Volume 1: Letters written on active service, A-L, 1914-1919 - Page 466
In the Field,
Dear Mrs. Hill.
Will you please accept my deepest sympathy? Words fail to express to you my sorrow at your loss. Tom was one of the finest examples of Australian soldiers. His fine manly qualities and his pluck, and determination were admired by everyone who had any dealings with him. I loved him – loved him for the example which he set and the courage which he daily instilled into everyone around him.
I would like to tell you that when he was wounded many of his men ran to him and he told them to carry on with their important work. He was brave up to the last and told the men he was still "playing" and still had a "Jersey". How like poor old Tom. In all your grief, Mrs. Hill, you have consolation of being the proud mother of a gallant hero – one who has sacrificed his all for the good of humanity and for our future safety.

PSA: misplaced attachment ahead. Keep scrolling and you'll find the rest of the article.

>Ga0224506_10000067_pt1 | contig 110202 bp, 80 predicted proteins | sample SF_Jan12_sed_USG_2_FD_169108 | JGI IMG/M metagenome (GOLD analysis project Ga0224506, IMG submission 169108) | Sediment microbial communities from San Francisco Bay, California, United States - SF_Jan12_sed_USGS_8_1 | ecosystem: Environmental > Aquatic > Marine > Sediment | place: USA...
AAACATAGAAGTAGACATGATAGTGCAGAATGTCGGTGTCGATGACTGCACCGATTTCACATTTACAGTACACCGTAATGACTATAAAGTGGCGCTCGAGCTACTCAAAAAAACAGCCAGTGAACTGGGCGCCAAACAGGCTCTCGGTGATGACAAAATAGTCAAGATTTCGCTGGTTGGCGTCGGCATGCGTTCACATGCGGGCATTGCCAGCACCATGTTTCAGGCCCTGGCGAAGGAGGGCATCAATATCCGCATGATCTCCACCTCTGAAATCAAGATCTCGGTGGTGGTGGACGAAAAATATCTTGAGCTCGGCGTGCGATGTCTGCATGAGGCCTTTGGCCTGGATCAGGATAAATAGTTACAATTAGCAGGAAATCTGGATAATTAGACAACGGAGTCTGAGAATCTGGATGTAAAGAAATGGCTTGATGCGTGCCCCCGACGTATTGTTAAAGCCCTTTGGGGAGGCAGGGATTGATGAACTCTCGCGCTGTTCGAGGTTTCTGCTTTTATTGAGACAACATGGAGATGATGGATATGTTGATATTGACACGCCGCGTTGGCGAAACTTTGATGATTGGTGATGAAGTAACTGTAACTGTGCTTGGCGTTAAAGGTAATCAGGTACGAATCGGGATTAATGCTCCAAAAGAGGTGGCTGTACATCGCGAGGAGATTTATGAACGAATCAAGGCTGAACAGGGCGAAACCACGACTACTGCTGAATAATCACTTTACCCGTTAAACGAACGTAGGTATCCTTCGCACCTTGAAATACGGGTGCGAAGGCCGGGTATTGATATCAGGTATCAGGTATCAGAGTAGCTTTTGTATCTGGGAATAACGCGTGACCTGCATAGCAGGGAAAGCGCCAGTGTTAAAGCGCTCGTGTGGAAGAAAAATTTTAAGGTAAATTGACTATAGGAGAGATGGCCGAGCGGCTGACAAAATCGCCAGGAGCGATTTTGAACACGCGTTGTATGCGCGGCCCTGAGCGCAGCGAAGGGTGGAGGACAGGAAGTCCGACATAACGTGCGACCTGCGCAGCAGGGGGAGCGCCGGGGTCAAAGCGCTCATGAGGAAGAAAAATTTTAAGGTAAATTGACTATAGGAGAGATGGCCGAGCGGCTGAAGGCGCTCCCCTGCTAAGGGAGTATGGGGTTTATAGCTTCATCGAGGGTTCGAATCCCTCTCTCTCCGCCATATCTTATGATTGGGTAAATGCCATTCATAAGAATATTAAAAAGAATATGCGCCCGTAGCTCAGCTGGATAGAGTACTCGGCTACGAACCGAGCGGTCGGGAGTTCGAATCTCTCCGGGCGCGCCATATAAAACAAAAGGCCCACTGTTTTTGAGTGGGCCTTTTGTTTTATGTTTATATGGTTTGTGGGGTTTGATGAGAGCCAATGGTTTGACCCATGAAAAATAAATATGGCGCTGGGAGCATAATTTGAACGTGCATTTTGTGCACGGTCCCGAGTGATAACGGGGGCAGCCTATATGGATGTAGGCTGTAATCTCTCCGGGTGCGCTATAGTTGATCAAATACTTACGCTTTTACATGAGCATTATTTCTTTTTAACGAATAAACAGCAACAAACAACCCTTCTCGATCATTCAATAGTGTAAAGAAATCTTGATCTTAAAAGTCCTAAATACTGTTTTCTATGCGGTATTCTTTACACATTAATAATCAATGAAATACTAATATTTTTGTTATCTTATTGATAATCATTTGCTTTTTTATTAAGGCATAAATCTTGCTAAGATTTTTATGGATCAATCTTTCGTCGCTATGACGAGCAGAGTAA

When I heard of the disaster I rode several miles to the Dressing or Casualty Station only to be too late. His remains lie near by and the boys of his battalion are carefully looking after the grave and the erection of a suitable cross as a last tribute. His end has come as a very severe blow to them, and his name was passed from one to another all over this great fighting area.
Will you please remember me to Miss Hill? Have written Tom's Aunt in Oxford also.
With kind regards,
Your sincere friend
Phillip E. Potts.
Capt. & Q.M.
2nd Pioneer Batt.